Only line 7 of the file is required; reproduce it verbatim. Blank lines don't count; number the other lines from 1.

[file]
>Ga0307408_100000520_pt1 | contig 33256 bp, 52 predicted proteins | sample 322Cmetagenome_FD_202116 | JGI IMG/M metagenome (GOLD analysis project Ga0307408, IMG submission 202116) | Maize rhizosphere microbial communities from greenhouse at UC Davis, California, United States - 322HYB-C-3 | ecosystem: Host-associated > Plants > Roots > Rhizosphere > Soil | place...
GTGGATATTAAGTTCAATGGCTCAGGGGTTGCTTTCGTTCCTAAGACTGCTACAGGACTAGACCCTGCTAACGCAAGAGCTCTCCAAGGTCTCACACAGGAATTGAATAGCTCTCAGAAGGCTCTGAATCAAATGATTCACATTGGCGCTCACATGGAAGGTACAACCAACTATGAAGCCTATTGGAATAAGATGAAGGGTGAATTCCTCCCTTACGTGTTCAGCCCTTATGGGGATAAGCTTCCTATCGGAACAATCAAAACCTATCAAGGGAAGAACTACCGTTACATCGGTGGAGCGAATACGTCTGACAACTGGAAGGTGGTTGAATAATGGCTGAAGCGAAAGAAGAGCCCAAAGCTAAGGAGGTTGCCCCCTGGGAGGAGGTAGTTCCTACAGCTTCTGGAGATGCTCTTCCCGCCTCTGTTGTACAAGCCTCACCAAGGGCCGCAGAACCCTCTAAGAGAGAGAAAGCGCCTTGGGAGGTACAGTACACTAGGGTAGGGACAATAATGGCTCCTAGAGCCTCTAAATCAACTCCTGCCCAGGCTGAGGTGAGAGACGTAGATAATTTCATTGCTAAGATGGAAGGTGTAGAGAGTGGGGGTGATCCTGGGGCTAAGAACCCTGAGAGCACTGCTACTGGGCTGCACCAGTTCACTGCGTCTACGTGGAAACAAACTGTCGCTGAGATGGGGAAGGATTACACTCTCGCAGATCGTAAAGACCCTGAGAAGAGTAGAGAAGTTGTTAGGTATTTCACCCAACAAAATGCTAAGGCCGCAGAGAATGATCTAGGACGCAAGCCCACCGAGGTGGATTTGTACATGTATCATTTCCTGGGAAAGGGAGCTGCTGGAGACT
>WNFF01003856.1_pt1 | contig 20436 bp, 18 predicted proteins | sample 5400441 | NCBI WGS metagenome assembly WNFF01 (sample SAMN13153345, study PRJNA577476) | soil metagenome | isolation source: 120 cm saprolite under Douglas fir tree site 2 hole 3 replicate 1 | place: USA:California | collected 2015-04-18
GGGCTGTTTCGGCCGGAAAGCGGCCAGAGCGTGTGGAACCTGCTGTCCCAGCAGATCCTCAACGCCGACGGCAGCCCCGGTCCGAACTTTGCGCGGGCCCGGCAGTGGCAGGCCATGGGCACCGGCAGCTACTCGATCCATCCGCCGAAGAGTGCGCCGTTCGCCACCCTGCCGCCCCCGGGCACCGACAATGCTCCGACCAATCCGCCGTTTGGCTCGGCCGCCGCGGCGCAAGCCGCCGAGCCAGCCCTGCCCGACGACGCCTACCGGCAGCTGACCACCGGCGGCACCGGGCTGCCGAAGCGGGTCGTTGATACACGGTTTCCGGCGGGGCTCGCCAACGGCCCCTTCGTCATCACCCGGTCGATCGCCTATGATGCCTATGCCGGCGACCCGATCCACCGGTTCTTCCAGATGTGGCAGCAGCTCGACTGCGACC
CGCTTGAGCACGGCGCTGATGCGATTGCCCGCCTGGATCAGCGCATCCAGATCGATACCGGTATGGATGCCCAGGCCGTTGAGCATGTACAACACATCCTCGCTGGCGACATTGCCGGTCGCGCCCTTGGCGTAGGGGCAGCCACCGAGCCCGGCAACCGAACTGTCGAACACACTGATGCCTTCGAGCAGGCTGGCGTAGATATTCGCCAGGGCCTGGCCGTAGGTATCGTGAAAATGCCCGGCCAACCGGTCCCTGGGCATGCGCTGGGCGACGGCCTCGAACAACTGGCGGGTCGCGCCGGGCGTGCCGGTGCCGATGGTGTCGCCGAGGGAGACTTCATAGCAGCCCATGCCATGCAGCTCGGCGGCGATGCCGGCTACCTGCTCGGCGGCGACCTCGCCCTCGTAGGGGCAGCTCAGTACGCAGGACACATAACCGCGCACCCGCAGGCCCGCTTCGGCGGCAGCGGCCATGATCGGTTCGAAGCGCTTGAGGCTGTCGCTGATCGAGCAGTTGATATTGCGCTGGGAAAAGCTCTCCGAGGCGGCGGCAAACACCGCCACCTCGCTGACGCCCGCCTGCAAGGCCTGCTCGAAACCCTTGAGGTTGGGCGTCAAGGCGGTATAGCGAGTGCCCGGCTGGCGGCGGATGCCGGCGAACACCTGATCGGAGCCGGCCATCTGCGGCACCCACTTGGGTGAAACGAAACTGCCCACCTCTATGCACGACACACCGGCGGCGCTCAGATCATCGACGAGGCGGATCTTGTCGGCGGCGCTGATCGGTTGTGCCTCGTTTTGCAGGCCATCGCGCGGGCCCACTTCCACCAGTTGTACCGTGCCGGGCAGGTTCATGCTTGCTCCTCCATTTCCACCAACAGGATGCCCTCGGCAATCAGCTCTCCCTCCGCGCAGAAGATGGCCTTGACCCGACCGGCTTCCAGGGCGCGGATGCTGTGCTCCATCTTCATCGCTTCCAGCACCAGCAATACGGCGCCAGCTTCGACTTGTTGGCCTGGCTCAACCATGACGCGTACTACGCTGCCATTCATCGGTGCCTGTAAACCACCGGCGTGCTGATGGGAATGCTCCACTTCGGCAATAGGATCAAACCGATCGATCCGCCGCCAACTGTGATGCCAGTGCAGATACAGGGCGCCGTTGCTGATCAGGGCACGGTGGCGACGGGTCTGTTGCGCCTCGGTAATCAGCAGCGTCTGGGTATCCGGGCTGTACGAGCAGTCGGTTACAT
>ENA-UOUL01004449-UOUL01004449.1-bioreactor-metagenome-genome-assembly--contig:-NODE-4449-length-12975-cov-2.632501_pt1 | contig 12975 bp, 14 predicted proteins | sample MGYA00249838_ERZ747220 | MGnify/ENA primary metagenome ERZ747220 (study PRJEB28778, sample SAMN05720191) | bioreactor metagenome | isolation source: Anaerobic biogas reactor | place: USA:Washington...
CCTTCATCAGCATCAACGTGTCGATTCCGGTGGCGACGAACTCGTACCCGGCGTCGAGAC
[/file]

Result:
CCTTCATCAGCATCAACGTGTCGATTCCGGTGGCGACGAACTCGTACCCGGCGTCGAGAC